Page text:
The [CIA's] notes said:
Jafar insisted that there was not only no bomb, but no W.M.D., period. “The answer was none.” . . . Jafar explained that the Iraqi leadership had set up a new committee after the 91 Gulf war, and after the unscom [United Nations] inspection process was set up. . . and the following instructions [were sent] from the Top Man [Saddam]—“give them everything.”
The notes said that Jafar was then asked, “But this doesn’t mean all W.M.D.? How can you be certain?” His answer was clear: “I know all the scientists involved, and they chat. There is no W.M.D.” Jafar explained why Saddam had decided to give up his valued weapons:
Up until the 91 Gulf war, our adversaries were regional. . . . But after the war, when it was clear that we were up against the United States, Saddam understood that these weapons were redundant. “No way we could escape the United States.” Therefore, the W.M.D. warheads did Iraq little strategic good.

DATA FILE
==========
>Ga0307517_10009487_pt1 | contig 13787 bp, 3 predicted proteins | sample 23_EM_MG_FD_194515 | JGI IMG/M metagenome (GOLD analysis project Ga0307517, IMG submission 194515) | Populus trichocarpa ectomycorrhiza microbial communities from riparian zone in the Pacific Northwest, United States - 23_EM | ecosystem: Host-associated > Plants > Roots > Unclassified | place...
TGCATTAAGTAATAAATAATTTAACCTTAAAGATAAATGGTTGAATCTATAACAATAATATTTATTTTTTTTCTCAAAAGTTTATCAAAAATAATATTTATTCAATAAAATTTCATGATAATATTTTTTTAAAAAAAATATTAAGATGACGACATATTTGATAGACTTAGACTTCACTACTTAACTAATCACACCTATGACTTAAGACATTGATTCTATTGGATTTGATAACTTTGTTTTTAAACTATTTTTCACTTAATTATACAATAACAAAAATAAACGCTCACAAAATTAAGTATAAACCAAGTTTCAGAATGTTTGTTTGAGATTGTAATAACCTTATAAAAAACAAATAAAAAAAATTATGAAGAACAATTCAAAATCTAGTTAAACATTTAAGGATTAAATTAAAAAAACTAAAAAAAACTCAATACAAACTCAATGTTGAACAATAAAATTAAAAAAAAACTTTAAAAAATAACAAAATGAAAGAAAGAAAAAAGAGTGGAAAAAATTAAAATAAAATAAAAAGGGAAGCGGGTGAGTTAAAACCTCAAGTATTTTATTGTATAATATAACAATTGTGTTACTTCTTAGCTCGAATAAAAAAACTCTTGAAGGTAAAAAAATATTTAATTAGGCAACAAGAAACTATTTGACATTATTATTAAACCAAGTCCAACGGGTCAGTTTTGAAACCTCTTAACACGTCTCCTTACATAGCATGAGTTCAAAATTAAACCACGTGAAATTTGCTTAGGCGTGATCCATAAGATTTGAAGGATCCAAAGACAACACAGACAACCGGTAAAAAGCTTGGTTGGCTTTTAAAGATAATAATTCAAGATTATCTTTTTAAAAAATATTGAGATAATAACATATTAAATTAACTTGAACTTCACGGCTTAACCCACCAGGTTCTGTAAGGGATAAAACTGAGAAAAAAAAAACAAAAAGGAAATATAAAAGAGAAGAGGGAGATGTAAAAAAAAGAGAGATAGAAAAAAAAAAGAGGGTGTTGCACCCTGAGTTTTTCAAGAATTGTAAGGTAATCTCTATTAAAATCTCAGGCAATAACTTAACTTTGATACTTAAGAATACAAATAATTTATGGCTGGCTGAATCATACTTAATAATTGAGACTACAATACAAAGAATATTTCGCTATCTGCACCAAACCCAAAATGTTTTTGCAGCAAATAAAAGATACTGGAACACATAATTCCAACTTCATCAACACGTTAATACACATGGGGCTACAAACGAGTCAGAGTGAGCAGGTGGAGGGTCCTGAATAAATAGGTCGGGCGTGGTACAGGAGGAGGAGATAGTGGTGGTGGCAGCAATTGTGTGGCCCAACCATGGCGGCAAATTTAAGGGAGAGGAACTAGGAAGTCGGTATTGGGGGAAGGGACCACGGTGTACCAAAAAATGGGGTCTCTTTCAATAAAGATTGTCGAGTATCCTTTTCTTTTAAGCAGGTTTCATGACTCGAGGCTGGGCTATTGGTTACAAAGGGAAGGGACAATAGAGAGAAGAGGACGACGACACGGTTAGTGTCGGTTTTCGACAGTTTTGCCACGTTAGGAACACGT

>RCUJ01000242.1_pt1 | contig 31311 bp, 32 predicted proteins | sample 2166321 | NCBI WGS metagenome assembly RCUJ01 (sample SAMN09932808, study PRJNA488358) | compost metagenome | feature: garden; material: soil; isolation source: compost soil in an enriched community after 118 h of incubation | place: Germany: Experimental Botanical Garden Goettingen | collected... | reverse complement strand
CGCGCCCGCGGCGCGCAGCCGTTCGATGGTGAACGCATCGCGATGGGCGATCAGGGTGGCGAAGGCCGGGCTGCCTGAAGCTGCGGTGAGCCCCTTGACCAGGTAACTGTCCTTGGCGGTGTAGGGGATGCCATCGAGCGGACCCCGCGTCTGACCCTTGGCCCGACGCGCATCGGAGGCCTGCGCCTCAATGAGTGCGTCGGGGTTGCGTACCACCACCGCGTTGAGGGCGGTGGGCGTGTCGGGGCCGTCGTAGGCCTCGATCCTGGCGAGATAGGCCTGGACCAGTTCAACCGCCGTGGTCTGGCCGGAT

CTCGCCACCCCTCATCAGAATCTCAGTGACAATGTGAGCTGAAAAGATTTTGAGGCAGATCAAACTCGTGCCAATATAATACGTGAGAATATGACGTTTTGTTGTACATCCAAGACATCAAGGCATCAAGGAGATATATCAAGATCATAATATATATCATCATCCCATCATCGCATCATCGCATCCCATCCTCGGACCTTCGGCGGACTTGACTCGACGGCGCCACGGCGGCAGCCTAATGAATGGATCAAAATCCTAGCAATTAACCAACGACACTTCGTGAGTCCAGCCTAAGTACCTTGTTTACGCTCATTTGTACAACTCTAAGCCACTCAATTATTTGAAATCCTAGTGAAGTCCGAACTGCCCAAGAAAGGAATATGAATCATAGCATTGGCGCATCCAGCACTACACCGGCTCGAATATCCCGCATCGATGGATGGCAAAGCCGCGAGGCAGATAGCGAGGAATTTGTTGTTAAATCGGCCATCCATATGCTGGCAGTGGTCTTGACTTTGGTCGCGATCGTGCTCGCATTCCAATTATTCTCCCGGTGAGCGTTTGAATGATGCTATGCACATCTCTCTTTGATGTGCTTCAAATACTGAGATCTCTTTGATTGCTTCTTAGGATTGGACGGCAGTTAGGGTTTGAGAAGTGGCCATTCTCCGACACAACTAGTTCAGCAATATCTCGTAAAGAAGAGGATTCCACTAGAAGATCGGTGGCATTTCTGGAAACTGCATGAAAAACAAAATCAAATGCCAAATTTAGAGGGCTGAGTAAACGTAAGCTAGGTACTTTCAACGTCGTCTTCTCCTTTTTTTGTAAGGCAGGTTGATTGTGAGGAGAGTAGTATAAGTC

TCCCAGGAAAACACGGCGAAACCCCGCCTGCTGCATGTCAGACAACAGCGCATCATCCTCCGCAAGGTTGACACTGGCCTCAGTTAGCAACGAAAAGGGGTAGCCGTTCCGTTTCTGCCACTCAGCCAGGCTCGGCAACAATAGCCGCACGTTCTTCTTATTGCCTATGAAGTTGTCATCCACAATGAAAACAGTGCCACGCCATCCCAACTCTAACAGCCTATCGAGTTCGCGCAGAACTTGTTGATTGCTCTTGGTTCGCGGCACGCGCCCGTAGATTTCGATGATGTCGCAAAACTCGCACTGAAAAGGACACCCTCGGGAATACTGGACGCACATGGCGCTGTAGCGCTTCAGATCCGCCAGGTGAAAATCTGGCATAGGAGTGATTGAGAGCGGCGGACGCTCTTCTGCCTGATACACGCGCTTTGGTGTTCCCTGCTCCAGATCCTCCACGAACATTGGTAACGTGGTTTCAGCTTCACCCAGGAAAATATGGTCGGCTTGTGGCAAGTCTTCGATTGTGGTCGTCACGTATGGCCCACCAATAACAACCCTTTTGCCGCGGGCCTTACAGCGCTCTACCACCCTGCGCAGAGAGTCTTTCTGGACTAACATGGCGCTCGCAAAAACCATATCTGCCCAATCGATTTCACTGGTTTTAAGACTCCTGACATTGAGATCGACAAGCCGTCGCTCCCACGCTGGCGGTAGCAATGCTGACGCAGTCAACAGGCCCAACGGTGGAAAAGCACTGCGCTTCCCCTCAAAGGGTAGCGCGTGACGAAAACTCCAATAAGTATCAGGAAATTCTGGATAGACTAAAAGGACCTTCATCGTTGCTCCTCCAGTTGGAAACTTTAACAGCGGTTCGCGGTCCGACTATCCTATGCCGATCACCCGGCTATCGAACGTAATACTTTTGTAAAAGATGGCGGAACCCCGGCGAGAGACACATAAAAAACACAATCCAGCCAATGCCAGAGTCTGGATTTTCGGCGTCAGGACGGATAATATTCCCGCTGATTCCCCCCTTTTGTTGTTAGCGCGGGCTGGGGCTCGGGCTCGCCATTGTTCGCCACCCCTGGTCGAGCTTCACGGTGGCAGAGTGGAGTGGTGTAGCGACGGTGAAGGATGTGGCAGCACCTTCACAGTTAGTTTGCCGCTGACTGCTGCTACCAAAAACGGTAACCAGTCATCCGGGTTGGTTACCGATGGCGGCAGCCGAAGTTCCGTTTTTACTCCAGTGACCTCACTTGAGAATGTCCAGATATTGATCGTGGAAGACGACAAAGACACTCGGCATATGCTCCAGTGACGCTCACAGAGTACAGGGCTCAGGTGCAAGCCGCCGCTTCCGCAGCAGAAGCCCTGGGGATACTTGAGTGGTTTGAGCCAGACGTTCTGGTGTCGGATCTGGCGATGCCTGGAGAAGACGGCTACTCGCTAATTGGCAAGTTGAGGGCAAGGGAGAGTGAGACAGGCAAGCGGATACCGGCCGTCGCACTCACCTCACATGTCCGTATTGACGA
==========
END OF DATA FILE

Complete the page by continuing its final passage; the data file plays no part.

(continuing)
According to Hersh, Jafar then explained the six-thousand-warhead discrepancy between the weapons manufactured before 1991 and those that were accounted for by the U.N. which, says Hersh "led Western intelligence officials and military planners to make the worst-case assumptions." (Assuming that worst-case assumptions weren't already justified.)

Jafar told his interrogators that the Iraqi government had simply lied to the United Nations about the number of chemical weapons used against Iran during the brutal Iran-Iraq war in the nineteen-eighties. Iraq, he said, dropped thousands more warheads on the Iranians than it acknowledged. For that reason, Saddam preferred not to account for the weapons at all.